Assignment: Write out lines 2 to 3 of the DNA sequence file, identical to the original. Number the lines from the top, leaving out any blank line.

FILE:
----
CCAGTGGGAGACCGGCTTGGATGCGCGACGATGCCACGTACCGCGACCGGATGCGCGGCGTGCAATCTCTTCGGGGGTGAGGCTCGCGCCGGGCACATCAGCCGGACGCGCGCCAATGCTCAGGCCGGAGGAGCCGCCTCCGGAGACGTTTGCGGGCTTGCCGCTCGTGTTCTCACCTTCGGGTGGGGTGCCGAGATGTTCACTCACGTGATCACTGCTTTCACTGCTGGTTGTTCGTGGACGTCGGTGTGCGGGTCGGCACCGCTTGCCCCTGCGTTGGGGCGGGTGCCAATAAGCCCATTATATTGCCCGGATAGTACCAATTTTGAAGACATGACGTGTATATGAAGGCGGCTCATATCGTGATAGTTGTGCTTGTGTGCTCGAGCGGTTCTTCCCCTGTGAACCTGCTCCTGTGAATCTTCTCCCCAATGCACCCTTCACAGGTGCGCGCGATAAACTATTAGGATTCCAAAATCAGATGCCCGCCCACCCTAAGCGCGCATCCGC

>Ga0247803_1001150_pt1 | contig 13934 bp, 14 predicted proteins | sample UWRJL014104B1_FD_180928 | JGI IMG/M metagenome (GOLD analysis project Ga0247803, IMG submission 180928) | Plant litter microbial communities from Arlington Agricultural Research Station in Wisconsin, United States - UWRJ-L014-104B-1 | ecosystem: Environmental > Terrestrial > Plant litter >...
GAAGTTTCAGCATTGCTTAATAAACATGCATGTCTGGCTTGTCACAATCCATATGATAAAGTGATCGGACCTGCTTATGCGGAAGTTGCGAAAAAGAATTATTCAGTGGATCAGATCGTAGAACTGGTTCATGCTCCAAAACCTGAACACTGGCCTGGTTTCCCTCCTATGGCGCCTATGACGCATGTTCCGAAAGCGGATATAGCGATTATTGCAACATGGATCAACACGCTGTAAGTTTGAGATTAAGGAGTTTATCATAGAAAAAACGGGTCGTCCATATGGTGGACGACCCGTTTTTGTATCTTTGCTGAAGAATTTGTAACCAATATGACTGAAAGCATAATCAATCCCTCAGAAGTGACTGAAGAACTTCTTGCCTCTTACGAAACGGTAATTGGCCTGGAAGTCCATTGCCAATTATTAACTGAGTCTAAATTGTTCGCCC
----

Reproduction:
>Ga0247803_1001150_pt1 | contig 13934 bp, 14 predicted proteins | sample UWRJL014104B1_FD_180928 | JGI IMG/M metagenome (GOLD analysis project Ga0247803, IMG submission 180928) | Plant litter microbial communities from Arlington Agricultural Research Station in Wisconsin, United States - UWRJ-L014-104B-1 | ecosystem: Environmental > Terrestrial > Plant litter >...
GAAGTTTCAGCATTGCTTAATAAACATGCATGTCTGGCTTGTCACAATCCATATGATAAAGTGATCGGACCTGCTTATGCGGAAGTTGCGAAAAAGAATTATTCAGTGGATCAGATCGTAGAACTGGTTCATGCTCCAAAACCTGAACACTGGCCTGGTTTCCCTCCTATGGCGCCTATGACGCATGTTCCGAAAGCGGATATAGCGATTATTGCAACATGGATCAACACGCTGTAAGTTTGAGATTAAGGAGTTTATCATAGAAAAAACGGGTCGTCCATATGGTGGACGACCCGTTTTTGTATCTTTGCTGAAGAATTTGTAACCAATATGACTGAAAGCATAATCAATCCCTCAGAAGTGACTGAAGAACTTCTTGCCTCTTACGAAACGGTAATTGGCCTGGAAGTCCATTGCCAATTATTAACTGAGTCTAAATTGTTCGCCC